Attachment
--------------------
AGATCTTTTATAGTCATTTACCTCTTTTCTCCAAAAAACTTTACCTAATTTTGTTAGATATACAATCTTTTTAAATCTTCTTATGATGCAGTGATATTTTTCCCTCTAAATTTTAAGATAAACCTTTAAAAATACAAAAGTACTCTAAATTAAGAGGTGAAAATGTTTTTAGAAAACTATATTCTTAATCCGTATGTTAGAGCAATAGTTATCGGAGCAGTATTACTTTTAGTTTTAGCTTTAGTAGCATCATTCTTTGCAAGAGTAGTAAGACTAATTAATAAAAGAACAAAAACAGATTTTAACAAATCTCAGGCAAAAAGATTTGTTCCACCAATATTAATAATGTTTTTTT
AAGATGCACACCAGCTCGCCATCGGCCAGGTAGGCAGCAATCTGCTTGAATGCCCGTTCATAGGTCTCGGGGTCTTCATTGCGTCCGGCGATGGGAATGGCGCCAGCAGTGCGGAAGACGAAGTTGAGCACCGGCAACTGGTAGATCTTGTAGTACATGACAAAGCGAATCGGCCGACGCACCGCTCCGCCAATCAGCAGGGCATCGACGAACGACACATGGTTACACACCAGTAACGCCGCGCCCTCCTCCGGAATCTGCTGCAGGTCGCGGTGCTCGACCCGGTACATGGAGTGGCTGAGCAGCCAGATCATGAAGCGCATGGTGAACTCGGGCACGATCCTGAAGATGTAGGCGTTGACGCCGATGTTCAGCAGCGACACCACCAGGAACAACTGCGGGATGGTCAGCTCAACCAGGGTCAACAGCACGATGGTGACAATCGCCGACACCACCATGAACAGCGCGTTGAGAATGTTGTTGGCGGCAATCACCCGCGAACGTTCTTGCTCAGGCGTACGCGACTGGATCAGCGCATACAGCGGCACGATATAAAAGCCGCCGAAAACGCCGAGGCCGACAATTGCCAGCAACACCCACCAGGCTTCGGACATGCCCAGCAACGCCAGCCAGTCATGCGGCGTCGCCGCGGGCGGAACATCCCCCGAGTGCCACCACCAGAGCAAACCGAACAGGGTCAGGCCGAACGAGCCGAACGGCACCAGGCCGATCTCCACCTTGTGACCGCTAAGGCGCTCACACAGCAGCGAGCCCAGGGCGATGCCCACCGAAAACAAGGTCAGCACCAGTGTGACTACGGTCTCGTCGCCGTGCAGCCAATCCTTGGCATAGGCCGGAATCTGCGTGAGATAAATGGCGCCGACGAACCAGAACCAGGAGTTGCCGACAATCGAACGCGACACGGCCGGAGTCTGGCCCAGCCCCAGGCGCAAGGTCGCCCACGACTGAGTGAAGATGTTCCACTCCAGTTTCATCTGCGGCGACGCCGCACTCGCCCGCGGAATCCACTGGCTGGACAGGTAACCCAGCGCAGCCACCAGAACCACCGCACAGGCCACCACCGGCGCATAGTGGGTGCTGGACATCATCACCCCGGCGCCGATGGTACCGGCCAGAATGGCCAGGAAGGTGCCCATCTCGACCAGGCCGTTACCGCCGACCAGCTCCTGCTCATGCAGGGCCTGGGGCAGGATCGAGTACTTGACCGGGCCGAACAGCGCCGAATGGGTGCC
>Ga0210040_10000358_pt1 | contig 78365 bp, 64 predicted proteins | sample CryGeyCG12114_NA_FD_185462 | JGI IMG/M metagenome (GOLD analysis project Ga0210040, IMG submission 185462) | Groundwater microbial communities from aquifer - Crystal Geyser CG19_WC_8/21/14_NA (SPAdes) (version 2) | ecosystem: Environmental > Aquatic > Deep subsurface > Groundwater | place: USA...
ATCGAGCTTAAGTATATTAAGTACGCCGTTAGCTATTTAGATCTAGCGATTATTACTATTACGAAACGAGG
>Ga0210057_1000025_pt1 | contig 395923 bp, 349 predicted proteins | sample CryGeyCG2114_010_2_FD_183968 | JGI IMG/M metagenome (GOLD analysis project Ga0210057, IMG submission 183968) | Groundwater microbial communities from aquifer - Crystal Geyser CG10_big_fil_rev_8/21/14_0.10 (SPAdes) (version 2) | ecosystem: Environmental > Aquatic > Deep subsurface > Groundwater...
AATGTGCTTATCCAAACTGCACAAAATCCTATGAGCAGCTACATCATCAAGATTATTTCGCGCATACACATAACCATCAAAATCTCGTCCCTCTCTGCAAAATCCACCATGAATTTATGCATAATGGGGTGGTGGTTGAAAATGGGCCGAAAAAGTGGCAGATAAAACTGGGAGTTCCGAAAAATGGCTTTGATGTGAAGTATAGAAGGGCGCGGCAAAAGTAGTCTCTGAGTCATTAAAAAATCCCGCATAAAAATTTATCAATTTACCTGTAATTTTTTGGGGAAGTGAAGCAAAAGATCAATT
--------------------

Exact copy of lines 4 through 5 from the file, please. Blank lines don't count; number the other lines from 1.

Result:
ATCGAGCTTAAGTATATTAAGTACGCCGTTAGCTATTTAGATCTAGCGATTATTACTATTACGAAACGAGG
>Ga0210057_1000025_pt1 | contig 395923 bp, 349 predicted proteins | sample CryGeyCG2114_010_2_FD_183968 | JGI IMG/M metagenome (GOLD analysis project Ga0210057, IMG submission 183968) | Groundwater microbial communities from aquifer - Crystal Geyser CG10_big_fil_rev_8/21/14_0.10 (SPAdes) (version 2) | ecosystem: Environmental > Aquatic > Deep subsurface > Groundwater...